Dust from the Sahara desert blankets large swaths of Spain

A mass of hot air from the Sahara desert dumped dust on large parts of Spain including Madrid on Tuesday, coloring the sky orange and coating cars and streets.

People used hoses to wash down the dust in the center of the capital where a brown film covered windows in apartment buildings.

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Haze created by the hot air is driven across the Mediterranean Sea by powerful winds called “la calima”. The phenomenon is common in Spain, and especially the Canary Islands, off Morocco.

But the latest episode was “extraordinary”, greatly reducing visibility over swathes of the country, said Ruben del Campo, spokesman for the state weather agency AEMET.

Cities from Granada in the south, Madrid in the center and Leon in the northeast, were affected.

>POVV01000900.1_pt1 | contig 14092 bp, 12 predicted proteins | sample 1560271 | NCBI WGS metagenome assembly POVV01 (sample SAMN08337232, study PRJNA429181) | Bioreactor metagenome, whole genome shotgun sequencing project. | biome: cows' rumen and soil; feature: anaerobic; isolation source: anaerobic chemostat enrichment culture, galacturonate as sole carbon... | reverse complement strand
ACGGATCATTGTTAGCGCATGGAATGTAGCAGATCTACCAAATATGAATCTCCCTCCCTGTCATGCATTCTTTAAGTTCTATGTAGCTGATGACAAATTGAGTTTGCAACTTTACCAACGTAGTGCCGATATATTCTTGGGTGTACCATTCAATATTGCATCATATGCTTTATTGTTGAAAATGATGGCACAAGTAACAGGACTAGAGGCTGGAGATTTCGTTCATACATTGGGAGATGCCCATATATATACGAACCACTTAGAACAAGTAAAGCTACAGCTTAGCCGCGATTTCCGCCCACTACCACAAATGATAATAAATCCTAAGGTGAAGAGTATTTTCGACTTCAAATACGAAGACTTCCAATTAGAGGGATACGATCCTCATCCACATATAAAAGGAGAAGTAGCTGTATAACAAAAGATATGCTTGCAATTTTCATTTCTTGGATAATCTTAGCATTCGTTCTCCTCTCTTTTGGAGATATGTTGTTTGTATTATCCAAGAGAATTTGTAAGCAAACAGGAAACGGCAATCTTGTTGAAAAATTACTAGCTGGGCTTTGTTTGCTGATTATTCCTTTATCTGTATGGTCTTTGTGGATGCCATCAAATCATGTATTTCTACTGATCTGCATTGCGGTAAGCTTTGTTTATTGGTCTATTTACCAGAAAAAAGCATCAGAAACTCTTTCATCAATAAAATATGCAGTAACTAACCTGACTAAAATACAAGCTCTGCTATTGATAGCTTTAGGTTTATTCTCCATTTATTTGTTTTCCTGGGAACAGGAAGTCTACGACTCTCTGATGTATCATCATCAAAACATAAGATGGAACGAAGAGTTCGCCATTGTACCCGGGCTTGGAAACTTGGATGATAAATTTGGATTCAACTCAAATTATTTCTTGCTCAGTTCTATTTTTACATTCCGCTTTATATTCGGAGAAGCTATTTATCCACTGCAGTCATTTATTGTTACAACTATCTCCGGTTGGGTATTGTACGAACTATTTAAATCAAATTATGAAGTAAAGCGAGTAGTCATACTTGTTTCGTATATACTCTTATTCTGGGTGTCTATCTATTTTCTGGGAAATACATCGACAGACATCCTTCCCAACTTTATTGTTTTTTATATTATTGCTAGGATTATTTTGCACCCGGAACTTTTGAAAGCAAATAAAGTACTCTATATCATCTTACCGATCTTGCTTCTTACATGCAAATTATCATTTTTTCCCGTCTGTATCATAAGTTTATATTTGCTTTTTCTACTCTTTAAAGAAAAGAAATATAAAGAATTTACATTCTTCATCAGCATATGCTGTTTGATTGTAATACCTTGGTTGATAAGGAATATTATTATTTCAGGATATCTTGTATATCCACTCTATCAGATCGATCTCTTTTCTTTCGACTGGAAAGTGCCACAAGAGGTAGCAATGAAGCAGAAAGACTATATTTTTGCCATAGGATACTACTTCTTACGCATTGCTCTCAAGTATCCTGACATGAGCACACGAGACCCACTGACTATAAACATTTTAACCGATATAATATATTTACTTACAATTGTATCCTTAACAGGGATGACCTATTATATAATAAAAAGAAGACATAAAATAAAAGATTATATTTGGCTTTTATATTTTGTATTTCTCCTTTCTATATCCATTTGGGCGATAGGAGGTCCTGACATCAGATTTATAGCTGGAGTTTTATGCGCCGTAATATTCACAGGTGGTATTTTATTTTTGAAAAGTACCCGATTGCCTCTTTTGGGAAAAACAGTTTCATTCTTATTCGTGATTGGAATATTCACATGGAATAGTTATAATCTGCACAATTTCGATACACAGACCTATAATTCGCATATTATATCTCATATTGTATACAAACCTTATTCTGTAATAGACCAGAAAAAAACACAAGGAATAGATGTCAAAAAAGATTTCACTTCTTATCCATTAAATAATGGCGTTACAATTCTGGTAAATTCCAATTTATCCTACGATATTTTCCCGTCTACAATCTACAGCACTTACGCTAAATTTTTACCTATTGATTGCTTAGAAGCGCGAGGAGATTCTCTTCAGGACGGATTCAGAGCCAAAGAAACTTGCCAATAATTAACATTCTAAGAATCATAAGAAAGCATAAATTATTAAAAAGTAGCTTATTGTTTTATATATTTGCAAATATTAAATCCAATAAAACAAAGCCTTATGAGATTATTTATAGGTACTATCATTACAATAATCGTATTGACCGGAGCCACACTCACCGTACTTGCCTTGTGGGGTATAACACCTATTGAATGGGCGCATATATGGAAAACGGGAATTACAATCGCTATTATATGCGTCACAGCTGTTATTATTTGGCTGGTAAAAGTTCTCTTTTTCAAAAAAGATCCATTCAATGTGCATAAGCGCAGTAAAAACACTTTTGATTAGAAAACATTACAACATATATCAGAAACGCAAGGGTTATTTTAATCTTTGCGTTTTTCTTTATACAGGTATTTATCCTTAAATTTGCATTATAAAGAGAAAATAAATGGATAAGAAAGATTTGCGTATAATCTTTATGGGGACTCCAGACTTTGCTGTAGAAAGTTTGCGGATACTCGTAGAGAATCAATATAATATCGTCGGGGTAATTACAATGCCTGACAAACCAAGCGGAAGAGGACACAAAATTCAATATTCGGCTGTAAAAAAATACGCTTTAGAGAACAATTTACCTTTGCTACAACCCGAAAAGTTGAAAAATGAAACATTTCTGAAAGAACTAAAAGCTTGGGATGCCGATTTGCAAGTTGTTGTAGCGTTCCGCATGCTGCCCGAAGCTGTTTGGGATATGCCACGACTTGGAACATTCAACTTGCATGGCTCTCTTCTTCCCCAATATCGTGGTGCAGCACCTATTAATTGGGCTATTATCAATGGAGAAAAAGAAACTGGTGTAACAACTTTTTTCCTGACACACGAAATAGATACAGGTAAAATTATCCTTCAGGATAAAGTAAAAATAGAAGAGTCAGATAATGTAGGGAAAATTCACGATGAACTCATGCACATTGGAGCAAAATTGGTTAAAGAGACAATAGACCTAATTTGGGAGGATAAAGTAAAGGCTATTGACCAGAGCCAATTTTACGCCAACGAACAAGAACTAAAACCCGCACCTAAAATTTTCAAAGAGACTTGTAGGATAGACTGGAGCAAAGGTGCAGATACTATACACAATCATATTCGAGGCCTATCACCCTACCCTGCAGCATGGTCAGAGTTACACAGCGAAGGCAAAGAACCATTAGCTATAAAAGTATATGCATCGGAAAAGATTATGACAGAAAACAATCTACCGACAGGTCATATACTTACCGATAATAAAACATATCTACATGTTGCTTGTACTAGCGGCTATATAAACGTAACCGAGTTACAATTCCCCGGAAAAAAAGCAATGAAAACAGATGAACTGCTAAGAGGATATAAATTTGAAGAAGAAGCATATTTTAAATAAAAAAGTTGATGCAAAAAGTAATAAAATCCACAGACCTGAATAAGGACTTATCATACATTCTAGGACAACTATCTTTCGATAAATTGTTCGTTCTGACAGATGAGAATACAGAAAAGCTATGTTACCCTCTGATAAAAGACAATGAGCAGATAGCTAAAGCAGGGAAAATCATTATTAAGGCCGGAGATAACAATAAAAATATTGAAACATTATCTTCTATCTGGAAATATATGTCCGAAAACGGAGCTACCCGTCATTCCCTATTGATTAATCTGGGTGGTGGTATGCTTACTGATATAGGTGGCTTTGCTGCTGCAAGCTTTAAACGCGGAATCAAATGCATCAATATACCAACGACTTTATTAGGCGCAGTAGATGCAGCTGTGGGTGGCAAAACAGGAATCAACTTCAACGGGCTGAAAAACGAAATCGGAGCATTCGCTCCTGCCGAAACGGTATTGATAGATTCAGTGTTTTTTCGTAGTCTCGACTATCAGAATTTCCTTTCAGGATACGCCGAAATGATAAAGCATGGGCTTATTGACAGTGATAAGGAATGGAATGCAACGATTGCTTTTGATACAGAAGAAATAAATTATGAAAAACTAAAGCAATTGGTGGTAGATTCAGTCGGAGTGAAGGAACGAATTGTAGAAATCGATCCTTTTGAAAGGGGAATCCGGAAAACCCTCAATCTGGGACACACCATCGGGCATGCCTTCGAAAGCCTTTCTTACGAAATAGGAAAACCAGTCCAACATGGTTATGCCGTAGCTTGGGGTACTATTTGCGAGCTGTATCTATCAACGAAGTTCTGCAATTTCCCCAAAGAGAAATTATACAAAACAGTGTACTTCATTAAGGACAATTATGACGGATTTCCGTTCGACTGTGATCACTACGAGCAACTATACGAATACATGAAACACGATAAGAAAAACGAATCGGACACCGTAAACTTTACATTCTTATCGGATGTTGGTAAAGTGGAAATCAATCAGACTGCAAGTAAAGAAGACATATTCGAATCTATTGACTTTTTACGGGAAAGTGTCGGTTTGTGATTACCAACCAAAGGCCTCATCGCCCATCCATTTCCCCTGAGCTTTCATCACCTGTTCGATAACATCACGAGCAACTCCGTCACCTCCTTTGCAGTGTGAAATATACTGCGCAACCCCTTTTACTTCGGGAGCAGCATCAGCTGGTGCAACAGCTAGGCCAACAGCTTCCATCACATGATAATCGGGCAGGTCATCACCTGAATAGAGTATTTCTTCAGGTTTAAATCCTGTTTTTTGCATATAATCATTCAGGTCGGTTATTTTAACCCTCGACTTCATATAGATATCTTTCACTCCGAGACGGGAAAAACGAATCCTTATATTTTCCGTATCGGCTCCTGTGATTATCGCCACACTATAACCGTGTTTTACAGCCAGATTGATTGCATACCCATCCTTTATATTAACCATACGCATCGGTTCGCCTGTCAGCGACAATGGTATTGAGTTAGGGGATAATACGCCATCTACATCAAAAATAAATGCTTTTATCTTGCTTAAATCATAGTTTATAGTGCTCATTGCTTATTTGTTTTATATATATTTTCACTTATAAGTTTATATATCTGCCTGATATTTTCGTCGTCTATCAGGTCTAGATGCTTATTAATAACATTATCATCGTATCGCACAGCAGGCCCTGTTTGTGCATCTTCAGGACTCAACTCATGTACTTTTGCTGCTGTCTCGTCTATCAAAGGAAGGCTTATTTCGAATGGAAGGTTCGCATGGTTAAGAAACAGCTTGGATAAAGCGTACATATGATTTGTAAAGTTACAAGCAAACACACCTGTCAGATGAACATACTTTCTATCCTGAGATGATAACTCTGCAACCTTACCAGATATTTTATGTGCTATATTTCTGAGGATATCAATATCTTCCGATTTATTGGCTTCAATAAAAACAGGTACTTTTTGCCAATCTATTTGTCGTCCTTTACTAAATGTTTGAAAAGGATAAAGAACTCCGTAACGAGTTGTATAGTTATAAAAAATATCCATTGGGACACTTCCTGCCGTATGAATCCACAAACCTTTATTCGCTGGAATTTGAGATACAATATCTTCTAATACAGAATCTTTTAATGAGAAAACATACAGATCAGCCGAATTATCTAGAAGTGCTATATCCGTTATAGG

Dust was forecast to continue to arrive in “large quantities” during Tuesday and Wednesday and later reach up to the Netherlands and Germany, the spokesman said.

Air quality in Madrid and the nearby cities of Segovia and Avila was “extremely unfavorable”, according to local authorities.

Storms in the Sahara create ground wind gusts which lift sand and dust into the air, the weather office said in a video posted on Twitter.

The smaller particles are suspended in the air due to the temperature difference between the ground and the hot air above. The wind then blows the particles north.

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